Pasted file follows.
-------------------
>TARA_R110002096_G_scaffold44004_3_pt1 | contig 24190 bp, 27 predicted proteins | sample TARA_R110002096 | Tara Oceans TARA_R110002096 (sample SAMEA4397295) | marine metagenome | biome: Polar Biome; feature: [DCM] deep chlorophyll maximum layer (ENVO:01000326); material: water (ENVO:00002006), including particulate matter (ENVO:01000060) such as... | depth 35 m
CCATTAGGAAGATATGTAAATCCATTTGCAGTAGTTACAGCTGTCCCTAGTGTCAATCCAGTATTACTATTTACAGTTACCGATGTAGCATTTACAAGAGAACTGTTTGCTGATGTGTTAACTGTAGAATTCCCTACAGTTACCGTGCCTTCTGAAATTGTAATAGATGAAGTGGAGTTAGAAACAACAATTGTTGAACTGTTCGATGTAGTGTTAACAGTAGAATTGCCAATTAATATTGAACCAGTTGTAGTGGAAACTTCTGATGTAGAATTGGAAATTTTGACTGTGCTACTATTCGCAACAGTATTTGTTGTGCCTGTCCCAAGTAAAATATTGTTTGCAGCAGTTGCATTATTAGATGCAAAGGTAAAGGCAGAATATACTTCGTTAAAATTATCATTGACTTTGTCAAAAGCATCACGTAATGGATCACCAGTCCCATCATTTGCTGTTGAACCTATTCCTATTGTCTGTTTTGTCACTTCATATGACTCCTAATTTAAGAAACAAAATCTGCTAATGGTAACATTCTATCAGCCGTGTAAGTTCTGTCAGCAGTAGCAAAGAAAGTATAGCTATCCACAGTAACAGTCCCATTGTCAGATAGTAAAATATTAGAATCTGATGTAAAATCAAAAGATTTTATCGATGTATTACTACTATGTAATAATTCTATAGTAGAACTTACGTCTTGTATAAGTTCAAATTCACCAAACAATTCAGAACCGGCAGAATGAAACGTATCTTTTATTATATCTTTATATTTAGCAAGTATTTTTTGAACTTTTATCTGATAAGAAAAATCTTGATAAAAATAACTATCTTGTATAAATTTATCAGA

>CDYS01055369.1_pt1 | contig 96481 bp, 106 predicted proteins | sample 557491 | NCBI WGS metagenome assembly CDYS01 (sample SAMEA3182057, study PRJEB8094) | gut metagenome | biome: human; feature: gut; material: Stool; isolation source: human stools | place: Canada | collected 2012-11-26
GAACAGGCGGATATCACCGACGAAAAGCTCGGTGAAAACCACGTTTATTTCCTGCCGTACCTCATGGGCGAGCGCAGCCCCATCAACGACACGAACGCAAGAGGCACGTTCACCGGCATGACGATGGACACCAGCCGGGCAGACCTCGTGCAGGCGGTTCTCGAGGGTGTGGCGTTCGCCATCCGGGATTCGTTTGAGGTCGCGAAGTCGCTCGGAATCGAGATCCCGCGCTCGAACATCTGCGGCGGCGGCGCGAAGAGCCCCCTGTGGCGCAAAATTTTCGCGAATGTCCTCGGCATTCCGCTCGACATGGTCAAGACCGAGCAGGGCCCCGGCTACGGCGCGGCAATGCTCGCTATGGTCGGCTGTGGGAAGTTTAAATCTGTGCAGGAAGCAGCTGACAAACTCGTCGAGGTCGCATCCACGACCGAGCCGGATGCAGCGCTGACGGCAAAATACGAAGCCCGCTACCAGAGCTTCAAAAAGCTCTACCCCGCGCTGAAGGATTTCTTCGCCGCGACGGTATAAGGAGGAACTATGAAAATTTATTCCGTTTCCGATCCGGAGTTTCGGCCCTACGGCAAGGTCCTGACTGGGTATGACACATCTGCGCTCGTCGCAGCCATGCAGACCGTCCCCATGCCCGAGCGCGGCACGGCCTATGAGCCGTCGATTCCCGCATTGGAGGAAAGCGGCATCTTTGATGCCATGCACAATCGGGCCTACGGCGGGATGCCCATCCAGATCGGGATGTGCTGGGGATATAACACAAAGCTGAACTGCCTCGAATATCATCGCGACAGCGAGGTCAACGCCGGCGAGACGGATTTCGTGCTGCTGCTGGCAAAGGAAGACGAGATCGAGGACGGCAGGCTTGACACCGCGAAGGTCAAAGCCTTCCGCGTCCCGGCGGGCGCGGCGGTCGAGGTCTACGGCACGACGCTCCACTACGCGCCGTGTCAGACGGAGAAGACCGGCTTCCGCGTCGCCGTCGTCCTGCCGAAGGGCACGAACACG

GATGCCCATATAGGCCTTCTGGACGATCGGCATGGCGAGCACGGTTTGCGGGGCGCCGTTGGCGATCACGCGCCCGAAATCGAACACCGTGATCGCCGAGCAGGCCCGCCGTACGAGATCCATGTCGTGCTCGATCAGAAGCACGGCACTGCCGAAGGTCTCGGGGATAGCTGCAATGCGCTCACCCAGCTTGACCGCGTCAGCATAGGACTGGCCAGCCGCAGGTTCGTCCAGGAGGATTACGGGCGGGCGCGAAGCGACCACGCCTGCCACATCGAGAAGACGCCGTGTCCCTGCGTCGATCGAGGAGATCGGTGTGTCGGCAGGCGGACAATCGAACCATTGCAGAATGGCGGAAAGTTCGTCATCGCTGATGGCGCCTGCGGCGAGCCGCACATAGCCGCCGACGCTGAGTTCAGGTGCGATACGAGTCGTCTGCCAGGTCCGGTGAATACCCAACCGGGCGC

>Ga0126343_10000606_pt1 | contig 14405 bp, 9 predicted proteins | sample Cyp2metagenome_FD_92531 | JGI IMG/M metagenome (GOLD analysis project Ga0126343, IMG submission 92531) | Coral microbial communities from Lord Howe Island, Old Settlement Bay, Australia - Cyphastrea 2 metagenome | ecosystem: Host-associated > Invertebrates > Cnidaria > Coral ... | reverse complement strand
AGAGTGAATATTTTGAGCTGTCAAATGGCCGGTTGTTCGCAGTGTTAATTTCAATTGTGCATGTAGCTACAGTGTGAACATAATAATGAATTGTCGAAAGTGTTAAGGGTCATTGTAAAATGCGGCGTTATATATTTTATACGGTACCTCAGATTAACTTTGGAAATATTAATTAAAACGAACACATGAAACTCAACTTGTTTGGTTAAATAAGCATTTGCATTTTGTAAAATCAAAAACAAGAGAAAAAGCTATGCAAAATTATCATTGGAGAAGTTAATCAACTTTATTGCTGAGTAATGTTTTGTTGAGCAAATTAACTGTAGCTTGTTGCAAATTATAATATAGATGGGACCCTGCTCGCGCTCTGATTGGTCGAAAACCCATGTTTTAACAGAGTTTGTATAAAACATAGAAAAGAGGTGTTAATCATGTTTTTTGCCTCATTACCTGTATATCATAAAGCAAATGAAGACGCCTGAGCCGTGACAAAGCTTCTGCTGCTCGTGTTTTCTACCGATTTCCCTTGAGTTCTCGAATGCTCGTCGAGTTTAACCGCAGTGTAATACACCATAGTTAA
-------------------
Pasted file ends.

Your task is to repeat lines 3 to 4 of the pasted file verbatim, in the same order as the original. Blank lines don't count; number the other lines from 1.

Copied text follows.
>CDYS01055369.1_pt1 | contig 96481 bp, 106 predicted proteins | sample 557491 | NCBI WGS metagenome assembly CDYS01 (sample SAMEA3182057, study PRJEB8094) | gut metagenome | biome: human; feature: gut; material: Stool; isolation source: human stools | place: Canada | collected 2012-11-26
GAACAGGCGGATATCACCGACGAAAAGCTCGGTGAAAACCACGTTTATTTCCTGCCGTACCTCATGGGCGAGCGCAGCCCCATCAACGACACGAACGCAAGAGGCACGTTCACCGGCATGACGATGGACACCAGCCGGGCAGACCTCGTGCAGGCGGTTCTCGAGGGTGTGGCGTTCGCCATCCGGGATTCGTTTGAGGTCGCGAAGTCGCTCGGAATCGAGATCCCGCGCTCGAACATCTGCGGCGGCGGCGCGAAGAGCCCCCTGTGGCGCAAAATTTTCGCGAATGTCCTCGGCATTCCGCTCGACATGGTCAAGACCGAGCAGGGCCCCGGCTACGGCGCGGCAATGCTCGCTATGGTCGGCTGTGGGAAGTTTAAATCTGTGCAGGAAGCAGCTGACAAACTCGTCGAGGTCGCATCCACGACCGAGCCGGATGCAGCGCTGACGGCAAAATACGAAGCCCGCTACCAGAGCTTCAAAAAGCTCTACCCCGCGCTGAAGGATTTCTTCGCCGCGACGGTATAAGGAGGAACTATGAAAATTTATTCCGTTTCCGATCCGGAGTTTCGGCCCTACGGCAAGGTCCTGACTGGGTATGACACATCTGCGCTCGTCGCAGCCATGCAGACCGTCCCCATGCCCGAGCGCGGCACGGCCTATGAGCCGTCGATTCCCGCATTGGAGGAAAGCGGCATCTTTGATGCCATGCACAATCGGGCCTACGGCGGGATGCCCATCCAGATCGGGATGTGCTGGGGATATAACACAAAGCTGAACTGCCTCGAATATCATCGCGACAGCGAGGTCAACGCCGGCGAGACGGATTTCGTGCTGCTGCTGGCAAAGGAAGACGAGATCGAGGACGGCAGGCTTGACACCGCGAAGGTCAAAGCCTTCCGCGTCCCGGCGGGCGCGGCGGTCGAGGTCTACGGCACGACGCTCCACTACGCGCCGTGTCAGACGGAGAAGACCGGCTTCCGCGTCGCCGTCGTCCTGCCGAAGGGCACGAACACG